CT Dose Reduction in Practice
Dose reduction initiatives are big priorities these days. In fact, a just-completed survey of Health Imaging & IT readers on strategies to manage CT radiation exposure shows that 95 percent of organizations have implemented a dose reduction initiative in the last 24 months. Fifty-four readers participated in the survey.Although dose reduction initiatives are widespread, progress is uneven. Some institutions tout lofty dose reductions, stretching as high as 50 percent or more, and credit an array of factors including dose reduction software, educational programs, updated clinical protocols and application of appropriate use criteria.

 Indeed, a concerted initiative can prove fruitful. “We have achieved overall dose reduction through uniform CT protocols over Northern California,” offered one respondent. “We have [developed] order entry educational bullets, recommendations, guidelines and Spectralink phone consultation with specialists. We have overcome the challenges of CT tech compliance with protocols through rigorous education, auditing and monitoring. I have given multiple grand rounds, noon conferences and department lectures to clinicians and specialists regarding CT radiation dose and risk. Our enterprise has an active Imaging Utilization Committee which provides feedback to clinicians and specialists regarding their appropriateness of imaging and guidelines for appropriate imaging.”

Meanwhile, others hover near the starting line and contend with apathy and resistance within the radiology department and across the enterprise. Why? CT dose reduction practices represent capital expense without capital gain, which means radiology departments in cash-strapped enterprises may run into administrative and/or budget hurdles as they attempt to implement programs or invest in technologies that can trim dose.

The essential ingredient: Referring physicians

Referring physician education emerged as a recurring need. In many cases, a dose reduction champion represents the secret to success.

“I have been working with our children’s center to educate them on all imaging modalities to decrease the number of inappropriate exams orders,” shares Debra Farnham, medical imaging manager at Enloe Medical Center in Chico, Calif.

Others expressed frustration with the profligate ordering patterns of emergency department (ED) physicians. Respondents cited ED physicians who order CT scans on patients with prior negative studies in a short time frame and continue to rely on CT as the primary exam.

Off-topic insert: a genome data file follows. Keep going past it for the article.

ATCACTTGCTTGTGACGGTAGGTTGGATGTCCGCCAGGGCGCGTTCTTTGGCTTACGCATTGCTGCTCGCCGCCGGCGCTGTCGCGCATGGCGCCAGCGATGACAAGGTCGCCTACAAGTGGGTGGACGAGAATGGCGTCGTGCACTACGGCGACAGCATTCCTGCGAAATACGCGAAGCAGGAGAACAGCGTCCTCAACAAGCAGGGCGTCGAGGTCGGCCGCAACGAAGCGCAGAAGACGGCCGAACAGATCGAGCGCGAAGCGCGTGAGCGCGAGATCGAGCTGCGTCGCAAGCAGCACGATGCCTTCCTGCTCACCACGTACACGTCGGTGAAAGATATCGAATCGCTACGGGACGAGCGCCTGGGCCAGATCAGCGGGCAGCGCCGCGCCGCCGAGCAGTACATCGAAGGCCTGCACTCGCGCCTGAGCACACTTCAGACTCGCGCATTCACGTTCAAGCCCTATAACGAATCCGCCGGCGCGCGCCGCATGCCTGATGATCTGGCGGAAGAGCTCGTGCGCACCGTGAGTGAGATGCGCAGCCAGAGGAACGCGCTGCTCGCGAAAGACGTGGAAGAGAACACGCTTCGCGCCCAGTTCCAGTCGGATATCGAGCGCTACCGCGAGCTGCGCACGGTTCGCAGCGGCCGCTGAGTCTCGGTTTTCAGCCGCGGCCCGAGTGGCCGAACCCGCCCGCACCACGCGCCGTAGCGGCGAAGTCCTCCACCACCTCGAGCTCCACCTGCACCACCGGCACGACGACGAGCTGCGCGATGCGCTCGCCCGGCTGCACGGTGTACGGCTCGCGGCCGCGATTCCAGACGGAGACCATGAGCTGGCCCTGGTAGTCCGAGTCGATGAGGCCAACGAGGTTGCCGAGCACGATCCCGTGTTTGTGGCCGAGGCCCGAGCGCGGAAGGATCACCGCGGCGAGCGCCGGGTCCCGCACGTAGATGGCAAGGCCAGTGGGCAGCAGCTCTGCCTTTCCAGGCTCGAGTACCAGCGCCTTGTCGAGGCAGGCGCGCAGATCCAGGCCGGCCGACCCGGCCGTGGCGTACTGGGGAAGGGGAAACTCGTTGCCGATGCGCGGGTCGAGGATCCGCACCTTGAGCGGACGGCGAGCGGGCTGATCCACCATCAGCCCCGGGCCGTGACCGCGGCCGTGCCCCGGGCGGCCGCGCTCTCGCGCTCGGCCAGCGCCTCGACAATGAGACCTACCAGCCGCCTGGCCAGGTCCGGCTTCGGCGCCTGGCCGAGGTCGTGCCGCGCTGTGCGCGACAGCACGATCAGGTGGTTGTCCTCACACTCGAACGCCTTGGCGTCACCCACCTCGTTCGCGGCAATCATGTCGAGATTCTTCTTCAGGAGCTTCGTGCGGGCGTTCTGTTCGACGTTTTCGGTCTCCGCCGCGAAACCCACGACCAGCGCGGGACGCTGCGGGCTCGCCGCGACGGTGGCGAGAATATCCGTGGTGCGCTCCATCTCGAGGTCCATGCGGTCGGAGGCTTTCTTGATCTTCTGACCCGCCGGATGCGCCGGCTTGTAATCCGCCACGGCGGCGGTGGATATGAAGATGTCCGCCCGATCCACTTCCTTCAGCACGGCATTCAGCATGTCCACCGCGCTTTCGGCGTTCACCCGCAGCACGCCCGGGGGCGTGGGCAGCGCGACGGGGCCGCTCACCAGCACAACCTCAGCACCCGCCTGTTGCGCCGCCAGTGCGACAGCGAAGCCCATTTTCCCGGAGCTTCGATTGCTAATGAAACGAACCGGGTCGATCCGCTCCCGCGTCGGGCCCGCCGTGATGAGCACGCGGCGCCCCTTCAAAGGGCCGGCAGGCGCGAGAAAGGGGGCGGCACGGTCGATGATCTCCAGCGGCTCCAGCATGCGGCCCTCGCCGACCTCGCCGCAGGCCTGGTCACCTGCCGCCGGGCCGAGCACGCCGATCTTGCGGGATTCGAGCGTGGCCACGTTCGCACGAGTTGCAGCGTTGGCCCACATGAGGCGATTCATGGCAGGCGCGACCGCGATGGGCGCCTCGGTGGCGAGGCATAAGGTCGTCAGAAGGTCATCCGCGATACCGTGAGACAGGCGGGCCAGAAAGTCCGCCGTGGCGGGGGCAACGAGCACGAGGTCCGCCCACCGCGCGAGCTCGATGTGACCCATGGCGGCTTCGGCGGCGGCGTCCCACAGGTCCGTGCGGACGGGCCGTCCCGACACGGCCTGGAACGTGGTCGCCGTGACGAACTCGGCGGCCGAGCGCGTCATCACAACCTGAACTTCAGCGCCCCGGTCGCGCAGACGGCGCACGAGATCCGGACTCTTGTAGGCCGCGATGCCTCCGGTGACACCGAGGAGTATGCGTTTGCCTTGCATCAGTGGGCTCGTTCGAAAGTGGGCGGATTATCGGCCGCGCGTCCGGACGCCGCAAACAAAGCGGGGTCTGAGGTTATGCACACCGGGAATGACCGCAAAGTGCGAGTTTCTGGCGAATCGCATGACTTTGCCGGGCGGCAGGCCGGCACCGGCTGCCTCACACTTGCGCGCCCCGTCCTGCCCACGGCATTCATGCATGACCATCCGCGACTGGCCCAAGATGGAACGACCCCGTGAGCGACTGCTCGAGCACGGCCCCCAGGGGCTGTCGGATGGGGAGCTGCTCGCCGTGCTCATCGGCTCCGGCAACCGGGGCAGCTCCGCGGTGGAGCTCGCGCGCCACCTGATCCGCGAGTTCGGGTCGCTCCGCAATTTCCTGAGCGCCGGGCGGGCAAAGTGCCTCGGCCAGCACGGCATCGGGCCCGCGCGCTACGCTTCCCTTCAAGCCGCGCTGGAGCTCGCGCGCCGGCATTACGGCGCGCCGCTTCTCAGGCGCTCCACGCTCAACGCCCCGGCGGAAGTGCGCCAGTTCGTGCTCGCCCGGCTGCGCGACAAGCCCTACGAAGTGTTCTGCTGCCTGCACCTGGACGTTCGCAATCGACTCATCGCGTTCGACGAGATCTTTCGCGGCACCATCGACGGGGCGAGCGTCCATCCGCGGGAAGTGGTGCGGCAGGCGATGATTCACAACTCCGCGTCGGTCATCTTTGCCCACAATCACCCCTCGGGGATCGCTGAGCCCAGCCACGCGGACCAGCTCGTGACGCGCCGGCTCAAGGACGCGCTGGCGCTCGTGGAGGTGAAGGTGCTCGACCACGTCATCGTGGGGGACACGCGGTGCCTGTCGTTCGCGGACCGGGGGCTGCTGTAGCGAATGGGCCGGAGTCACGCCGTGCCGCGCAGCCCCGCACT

The issue, however, isn’t limited to the ED. One respondent reported, “There is pushback from physicians who are used to ordering certain studies per protocols developed by their subspecialty.”

Protocols: The framework for dose management

Standard protocols offer a template for CT imaging. However, with scores of CT protocols and variations, developing and managing protocols is a complex process, as evidenced by Medicare Hospital Care data released earlier this summer showing a handful of hospitals performing a high number of excess chest CT scans without and with contrast on Medicare patients. But focusing on protocols does make a difference.

The ideal strategy may be teamwork as more organizations are turning to cross-enterprise collaboration and partnering with regional hospitals to develop protocols for all facilities.

Take for example Ashland Community Hospital in Oregon. In 2009, the radiology department leveraged the expertise of its radiology group, Medford Radiological Associates. The radiology practice developed and applied updated protocols for Ashland Community Hospital and other local medical centers, which helped it slash its rate of chest CT studies without and with contrast from 40 percent in 2008 to less than 3 percent in 2011, explains Rob Hibner, director of radiology.  

Unfinished business

Facilities and departments that have tapped into iterative reconstruction technologies are proving that the method works and realizing dose reductions in the 25 to 50 percent range, but others are struggling to find the funds to invest in the software.
Ultimately, dose management is an ongoing initiative that requires continued focus on the part of providers and vendors. As the emphasis turns to dose reporting, respondents noted that non-standard dose reporting methods among vendors present another hurdle.